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Grama Grass

Grama Grass

Grama Grass

Just what is a Grama? Can they be grown in any garden? How do they differ from grass in a typical lawn? What are the differences among various types of Gramas?grama grass, (genus Bouteloua), genus of about 50 species of annual or perennial grasses in the family Poaceae. Grama grasses are native mostly to North America, with a few species in Central and South America. The plants are important forage grasses, and several occasionally are grown as ornamentals.Sideoats grama (Bouteloua curtipendula), blue grama (B. gracilis), black grama (B. eriopoda), and hairy grama (B. hirsuta) are some of the most important North American range species. Blue grama is sometimes cultivated for its attractive flower spikes, which can be dried for floral arrangements.

Grama

Blue grama is readily established from seed, but depends more on vegetative reproduction via tillers. Seed production is slow, and depends on soil moisture and temperature. Seeds dispersed by wind only reach a few meters (6 ft); farther distances are reached with insects, birds, and mammals as dispersal agents. Seedling establishment, survival, and growth are greatest when isolated from neighboring adult plants, which effectively exploit water in the seedling's root zone. Successful establishment requires a modest amount of soil moisture during the extension and development of adventitious roots.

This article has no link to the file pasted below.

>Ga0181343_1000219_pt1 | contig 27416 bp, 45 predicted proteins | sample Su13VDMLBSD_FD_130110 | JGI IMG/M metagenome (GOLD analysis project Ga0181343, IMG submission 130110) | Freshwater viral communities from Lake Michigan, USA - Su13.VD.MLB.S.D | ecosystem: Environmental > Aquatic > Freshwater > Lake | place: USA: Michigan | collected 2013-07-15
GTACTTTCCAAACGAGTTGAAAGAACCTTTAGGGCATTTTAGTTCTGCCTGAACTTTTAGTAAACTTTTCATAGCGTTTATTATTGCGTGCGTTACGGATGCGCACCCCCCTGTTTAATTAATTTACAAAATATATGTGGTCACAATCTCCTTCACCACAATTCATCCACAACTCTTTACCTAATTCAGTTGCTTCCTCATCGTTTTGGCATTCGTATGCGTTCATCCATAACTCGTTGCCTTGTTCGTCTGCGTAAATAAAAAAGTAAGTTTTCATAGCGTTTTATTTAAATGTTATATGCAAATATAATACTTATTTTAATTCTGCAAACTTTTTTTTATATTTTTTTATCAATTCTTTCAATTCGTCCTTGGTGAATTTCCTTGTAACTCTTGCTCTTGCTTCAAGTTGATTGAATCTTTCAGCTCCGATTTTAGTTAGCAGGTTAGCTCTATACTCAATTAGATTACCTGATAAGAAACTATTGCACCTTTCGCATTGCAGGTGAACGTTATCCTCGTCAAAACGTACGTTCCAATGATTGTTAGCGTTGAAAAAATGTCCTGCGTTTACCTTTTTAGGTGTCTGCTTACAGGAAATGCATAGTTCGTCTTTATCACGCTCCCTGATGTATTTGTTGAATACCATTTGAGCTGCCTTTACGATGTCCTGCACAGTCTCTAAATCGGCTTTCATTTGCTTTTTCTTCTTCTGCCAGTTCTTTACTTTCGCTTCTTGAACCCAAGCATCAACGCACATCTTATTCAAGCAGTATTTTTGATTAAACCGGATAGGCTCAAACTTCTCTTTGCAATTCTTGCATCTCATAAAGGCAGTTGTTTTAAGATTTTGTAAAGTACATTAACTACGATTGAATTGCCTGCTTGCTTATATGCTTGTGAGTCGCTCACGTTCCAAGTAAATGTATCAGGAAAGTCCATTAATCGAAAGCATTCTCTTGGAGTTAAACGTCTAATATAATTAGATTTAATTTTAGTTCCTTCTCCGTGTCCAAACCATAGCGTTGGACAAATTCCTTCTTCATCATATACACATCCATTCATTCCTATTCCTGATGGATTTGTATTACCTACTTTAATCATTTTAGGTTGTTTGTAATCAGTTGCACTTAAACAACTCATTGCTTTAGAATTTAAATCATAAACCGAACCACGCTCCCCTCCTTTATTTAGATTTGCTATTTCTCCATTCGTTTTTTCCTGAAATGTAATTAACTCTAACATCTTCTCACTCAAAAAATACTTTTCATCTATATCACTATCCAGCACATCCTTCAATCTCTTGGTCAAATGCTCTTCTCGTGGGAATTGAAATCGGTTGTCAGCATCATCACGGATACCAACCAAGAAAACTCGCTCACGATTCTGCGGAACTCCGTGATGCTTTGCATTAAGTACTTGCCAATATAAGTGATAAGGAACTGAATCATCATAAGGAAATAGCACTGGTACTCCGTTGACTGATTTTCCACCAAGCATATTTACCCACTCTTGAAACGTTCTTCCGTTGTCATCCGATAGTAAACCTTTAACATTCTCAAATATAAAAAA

This is an important, drought-resistant, short grass in the mixed prairies and throughout the Great Plains and the Southwest. It can be confused with Hairy Grama Grass (B. hirsuta), which is distinguished by a sharp point extending beyond the florets. A somewhat similar but shorter species, Buffalograss (B. dactyloides), is usually less than 6 inches (15 cm) high and is typical of dry, short-grass plains. Blue grama is commonly planted as a turfgrass mixed with Buffalograss. Great also for planting in a wildflower meadow and grows easily from seed. One of the most important forage grasses in native ranges.Former UMN Research Scientist Diane Narem and I determined 13 butterfly larvae feed on blue grama, including, many skippers, Ottoe, Leonards, Uncas, as well as Mead’s wood nymph and the garita skipperling. Grasshoppers and wild turkeys also feed on blue grama; bison love it as well. (Source:blog-yard-garden-news.extension.umn.edu)

 

 

 

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